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Glasgow and its Clubs
Or Glimpses of Conditions, Manners, Characters and Oddities of the City
By John Strang LL.D. (1857)

Preface to the First Edition

It is not without considerable hesitation that the following pages are submitted to the public; for the Writer cannot conceal from himself the fact that the lighter matters they contain are very foreign to his ordinary pursuits and avocations. Although nearly thirty years have passed since the idea was first entertained of snatching from oblivion the salient characteristics of a few of the more remarkable Clubs connected with a City which has always been famous for the number and variety of its social fraternities,—and although, too, even at that early period, an attempt was made to sketch some of the more notable of these, it was not till accident, about eighteen months ago, brought again one or two of the long lost and very imperfect pencillings under the Author's notice, that the thought occurred to him of entirely remodelling them, so as to render those social Clubs the vehicle through winch the ever-changing manners and habits of Glasgow society might be properly portrayed and chronicled. The Writer then began to collect his materials, from various public documents, and from the information of private individuals whose memories still preserved such fast-fading subjects: and he has, during the intervals of his leisure hours, arranged these floating facts and traditions in the form in which they are now presented,—if not with that spirit and playfulness which a more practised penman might have displayed, yet, it is to be hoped, with that truthfulness which may at least render the following pages not altogether unworthy exponents of the norm] history of Glasgow daring the past and present Centuries.

To these brief preliminary remarks, the Author has only to add his sincere apology for the imperfect manner in which he has performed his somewhat difficult task, trusting that, while his deficiencies cannot be wholly overlooked, the multifarious duties and anxieties incident to an important public office will, in some degree, extenuate any inaccuracies lie has committed, and induce his readers to treat with indulgence that which an otherwise exacting criticism might condemn.

22 Woodside Place
GLASGOW 1st November, 1855.

Preface to the Second Edition

The flattering manner with which the First Edition of this Work was received, has induced its Author to put a Second to press. In doing so, he has attempted not only to correct any errors which had, unfortunately, been committed; but he has likewise been enabled to make many additions, arising out of the hints and suggestions sent him since the publication of the Volume. To Mr Gabbiel Neil of this City, in particular, he is under great obligations for many antiquarian memoranda, which either have formed new facts, or been interwoven with the old. To the Metropolitan and Provincial Press, for the manner in which the Work has been noticed, the Author cannot but feel deeply grateful—and he only trusts that his renewed attempt to render it a vehicle for depicting the ever-changing Manners, Habits, and Feelings of Glasgow Society, and the West of Scotland, during the past and present Centuries, will be received with the same indulgence which has characterised the criticisms already so numerously passed on "Glasgow and its Clubs."

22 Woodside Place, Glasgow,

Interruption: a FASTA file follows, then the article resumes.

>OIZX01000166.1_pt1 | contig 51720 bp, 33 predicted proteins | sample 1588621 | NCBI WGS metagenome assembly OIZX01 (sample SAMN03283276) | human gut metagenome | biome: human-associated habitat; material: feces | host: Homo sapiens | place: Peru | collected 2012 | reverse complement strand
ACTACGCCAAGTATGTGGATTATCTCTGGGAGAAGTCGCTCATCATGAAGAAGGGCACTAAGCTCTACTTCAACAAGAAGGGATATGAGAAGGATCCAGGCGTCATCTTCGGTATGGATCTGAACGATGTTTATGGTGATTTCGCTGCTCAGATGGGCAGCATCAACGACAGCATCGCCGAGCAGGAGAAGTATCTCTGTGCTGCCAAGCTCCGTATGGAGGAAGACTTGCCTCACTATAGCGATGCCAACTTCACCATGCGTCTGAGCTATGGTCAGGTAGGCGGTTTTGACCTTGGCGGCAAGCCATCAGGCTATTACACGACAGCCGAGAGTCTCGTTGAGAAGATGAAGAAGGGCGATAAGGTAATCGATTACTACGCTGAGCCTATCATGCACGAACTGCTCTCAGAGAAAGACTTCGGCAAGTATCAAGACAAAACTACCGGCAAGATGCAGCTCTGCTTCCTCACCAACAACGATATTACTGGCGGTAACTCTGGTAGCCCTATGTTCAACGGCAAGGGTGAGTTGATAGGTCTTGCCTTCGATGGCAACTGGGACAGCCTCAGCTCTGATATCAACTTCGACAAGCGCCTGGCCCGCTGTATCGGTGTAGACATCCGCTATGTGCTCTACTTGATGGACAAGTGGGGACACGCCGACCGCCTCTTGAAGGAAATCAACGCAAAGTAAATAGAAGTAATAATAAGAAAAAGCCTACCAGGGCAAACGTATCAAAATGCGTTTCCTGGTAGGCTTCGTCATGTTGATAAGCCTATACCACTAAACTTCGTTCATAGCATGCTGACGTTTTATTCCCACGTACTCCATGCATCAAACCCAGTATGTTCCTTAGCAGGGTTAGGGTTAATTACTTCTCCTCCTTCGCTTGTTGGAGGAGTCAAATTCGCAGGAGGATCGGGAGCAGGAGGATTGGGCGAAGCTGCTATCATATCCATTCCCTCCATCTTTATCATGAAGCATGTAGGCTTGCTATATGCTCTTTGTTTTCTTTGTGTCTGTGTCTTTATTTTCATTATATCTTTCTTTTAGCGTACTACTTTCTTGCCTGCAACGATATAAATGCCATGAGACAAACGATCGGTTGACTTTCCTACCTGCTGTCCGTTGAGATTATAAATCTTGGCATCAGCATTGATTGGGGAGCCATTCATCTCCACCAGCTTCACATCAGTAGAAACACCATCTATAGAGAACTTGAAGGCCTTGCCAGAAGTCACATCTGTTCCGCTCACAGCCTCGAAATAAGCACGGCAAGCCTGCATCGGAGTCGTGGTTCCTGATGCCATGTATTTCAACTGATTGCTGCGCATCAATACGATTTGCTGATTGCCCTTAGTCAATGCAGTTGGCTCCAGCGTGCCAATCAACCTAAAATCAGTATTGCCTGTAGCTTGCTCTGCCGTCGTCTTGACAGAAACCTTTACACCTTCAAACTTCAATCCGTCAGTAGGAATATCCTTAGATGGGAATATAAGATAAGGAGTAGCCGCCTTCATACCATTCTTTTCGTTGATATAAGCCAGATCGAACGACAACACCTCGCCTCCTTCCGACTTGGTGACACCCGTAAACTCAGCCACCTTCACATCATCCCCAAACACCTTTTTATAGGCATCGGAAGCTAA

30th October 1856


Glasgow about 1750—Anderston Club
The Glasgow Tobacco Aristocracy—Hodge-Podge Club
  The Hodge Podge Club 1752—1900
  Compiled from the Records of the Club by T. F. Donald (1900)
Glasgow from 1750 to 1780—My Lord Ross's Club
Glasgow from 1777 to 1783—Morning and Evening Club
Highland Immigration and Highland Hospitality—Gaelic Club
Glasgow from 1780 to 1795—Accidental Club
Glasgow's Prandial Favourite about 1795—Face Club
Glasgow Loyalty—Grog Club
Glasgow Toryism in 1797—Camperdown Club
Banking Habits during last Century—Meridian Club
The Sugar Aristocracy—Pig Club
Stockwell-Street and its Characteristics—Beefsteak or Tinkler's Club
Glasgow Mediciners  and Chirurgeons—Medical Club
Glasgow Theatricals—What-You-Please Club
Glasgow from 1785 to 1815—Coul Club
Quondam State of the Glasgow Police—Gegg Club
Youthful Frolics of Glasgow—Banditti Club
Music and Masonry in Glasgow—Packers' and Every Night Club
Mercantile Emergencies from 1812 TO 1816—Post-Office Club
Glasgow Habits before and after the Peace of Waterloo—French Club
Patriotism and Poetry from 1812 to 1816—Anderston Social Club
Patrick and its Gastronomes—Duck Club
The Radical War—Waterloo Club—The Wet Radical Wednesday of the West
The Glasgow Charities—Shuna Club
Progress of Liberal Opinion in Glasgow—Sma' Weft Club
Glasgow Politics in 1832—Crow Club
Concluding Sketches of Past and Present Clubs


The Battle of Garscure, from Reminiscences of a Member of the Grog Club
The Glasgow Homer, yclept Blind Alick, by a Member of the Camperdown Club
Early Honorary Burgesses of Glasgow

Minute Book of the Board of Green Cloth 1809-1820
With Notices of the Members

The Board of Green Cloth was a Whist and Supper Club in Glasgow. It was founded probably between 1780 and 1790, and came to an end about 1820. Convivial Clubs were one of the most marked features of that time in Glasgow. Many of them have been chronicled by Dr. John Strang, but he merely mentions this Club without saying anything about it, perhaps because he knew nothing. We shall never see such clubs again, for our whole habits of life, to say nothing of the enormous size to which Glasgow has grown, are against them; but while they lasted they must have been very enjoyable.

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